5. We commit ourselves to address the problem of marginalization for least-developed countries, and the risk of it for certain developing countries. We will also continue to work for greater coherence in international economic policy-making and for improved coordination between the WTO and other agencies in providing technical assistance.
Role of WTO
6. In pursuit of the goal of sustainable growth and development for the common good, we envisage a world where trade flows freely. To this end we renew our commitment to:
* a fair, equitable and more open rule-based system;
* progressive liberalization and elimination of tariff and non-tariff barriers to trade in goods;
* progressive liberalization of trade in services;
* rejection of all forms of protectionism;
* elimination of discriminatory treatment in international trade relations;
* integration of developing and least-developed countries and economies in transition into the multilateral system; and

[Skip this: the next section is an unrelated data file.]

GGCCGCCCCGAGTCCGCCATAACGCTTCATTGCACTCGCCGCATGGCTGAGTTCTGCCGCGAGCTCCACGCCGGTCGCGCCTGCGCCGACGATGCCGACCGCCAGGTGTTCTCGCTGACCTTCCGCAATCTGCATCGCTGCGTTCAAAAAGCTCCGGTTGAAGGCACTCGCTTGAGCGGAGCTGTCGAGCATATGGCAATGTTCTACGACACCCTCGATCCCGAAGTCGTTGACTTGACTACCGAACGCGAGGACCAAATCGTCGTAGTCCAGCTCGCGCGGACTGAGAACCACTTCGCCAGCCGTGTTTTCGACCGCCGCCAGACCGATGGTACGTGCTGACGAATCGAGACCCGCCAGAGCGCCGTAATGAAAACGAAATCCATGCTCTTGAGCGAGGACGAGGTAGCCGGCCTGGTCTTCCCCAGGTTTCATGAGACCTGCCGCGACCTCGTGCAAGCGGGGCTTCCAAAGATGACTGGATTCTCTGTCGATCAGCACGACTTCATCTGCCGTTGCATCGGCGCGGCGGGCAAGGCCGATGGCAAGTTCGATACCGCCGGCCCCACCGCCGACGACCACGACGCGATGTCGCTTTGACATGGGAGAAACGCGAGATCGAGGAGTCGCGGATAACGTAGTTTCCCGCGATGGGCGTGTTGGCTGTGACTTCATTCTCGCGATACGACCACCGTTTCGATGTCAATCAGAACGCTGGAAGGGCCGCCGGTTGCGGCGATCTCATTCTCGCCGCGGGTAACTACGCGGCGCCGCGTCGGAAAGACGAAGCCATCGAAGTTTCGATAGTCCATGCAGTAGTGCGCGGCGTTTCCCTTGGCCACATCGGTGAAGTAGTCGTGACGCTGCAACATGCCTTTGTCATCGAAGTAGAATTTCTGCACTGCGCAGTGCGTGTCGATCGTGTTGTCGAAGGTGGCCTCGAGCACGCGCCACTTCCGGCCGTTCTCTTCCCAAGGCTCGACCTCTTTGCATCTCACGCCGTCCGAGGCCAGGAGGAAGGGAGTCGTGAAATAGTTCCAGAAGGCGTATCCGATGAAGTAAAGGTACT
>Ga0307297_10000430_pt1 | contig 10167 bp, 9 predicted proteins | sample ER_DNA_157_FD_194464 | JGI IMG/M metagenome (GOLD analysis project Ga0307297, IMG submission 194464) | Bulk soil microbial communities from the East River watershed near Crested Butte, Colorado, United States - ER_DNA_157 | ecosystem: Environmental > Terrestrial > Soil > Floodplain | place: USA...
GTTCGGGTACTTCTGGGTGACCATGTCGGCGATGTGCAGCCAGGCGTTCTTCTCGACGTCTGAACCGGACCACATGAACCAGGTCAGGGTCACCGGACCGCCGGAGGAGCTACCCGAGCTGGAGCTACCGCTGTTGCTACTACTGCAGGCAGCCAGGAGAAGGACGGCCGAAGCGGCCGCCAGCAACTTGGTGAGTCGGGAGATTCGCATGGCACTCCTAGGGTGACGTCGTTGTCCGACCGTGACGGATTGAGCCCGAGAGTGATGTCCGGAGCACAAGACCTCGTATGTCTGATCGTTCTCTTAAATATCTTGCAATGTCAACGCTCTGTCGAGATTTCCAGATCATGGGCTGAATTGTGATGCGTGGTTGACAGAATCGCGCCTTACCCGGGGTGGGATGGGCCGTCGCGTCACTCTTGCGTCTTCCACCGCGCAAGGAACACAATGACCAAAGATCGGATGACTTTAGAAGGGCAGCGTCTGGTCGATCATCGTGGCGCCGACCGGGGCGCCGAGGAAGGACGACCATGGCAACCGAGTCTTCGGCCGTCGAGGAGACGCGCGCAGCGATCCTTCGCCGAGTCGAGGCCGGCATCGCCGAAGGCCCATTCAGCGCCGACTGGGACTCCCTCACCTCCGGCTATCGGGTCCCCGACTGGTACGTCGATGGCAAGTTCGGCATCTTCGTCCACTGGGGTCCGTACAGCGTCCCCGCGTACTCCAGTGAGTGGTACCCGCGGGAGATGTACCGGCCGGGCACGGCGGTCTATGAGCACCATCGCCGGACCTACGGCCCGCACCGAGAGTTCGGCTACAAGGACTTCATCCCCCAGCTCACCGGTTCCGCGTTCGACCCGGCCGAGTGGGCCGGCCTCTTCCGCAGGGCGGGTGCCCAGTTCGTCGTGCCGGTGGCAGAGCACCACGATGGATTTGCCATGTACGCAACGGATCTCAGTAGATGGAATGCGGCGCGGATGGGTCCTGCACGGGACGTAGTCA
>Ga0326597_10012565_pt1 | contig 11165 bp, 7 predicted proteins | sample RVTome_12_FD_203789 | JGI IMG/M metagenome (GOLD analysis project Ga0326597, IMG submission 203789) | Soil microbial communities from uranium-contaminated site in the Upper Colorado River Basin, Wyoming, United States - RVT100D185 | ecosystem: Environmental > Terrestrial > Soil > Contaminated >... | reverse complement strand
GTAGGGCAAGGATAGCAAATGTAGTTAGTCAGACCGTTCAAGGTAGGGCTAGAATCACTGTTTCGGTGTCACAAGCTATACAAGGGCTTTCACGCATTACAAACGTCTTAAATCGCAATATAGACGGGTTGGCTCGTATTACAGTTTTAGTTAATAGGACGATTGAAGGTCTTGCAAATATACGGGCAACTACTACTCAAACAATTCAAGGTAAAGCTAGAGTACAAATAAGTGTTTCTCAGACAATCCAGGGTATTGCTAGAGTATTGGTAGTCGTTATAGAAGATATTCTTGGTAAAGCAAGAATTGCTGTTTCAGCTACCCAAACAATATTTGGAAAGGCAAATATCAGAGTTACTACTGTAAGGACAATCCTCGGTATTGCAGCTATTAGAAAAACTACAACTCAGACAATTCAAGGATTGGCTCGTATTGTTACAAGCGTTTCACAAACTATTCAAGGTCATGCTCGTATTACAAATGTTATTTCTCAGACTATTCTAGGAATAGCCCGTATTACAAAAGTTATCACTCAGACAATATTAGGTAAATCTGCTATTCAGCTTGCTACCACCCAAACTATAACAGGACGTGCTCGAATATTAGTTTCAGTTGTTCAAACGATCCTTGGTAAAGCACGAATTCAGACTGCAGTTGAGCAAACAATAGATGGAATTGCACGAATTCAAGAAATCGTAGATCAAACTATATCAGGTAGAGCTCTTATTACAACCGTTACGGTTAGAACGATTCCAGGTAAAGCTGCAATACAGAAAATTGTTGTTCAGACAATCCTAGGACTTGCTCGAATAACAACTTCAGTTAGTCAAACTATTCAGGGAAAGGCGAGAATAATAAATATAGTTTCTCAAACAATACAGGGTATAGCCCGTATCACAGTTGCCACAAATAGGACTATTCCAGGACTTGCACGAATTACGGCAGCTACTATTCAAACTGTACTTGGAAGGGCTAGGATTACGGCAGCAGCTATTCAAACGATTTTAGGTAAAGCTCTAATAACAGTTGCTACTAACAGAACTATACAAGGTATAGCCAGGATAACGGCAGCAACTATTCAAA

* the maximum possible level of transparency.
7. We note that trade relations of WTO Members are being increasingly influenced by regional trade agreements, which have expanded vastly in number, scope and coverage. Such initiatives can promote further liberalization and may assist least-developed, developing and transition economies in integrating into the international trading system. In this context, we note the importance of existing regional arrangements involving developing and least-developed countries. The expansion and extent of regional trade agreements make it important to analyse whether the system of WTO rights and obligations as it relates to regional trade agreements needs to be further clarified. We reaffirm the primacy of the multilateral trading system, which includes a framework for the development of regional trade agreements, and we renew our commitment to ensure that regional trade agreements are complementary to it and consistent with its rules. In this regard, we welcome the establishment and endorse the work of the new Committee on Regional Trade Agreements. We shall continue to work through progressive liberalization in the WTO as we are committed in the WTO Agreement and Decisions adopted at Marrakesh, and in so doing facilitate mutually supportive processes of global and regional trade liberalization.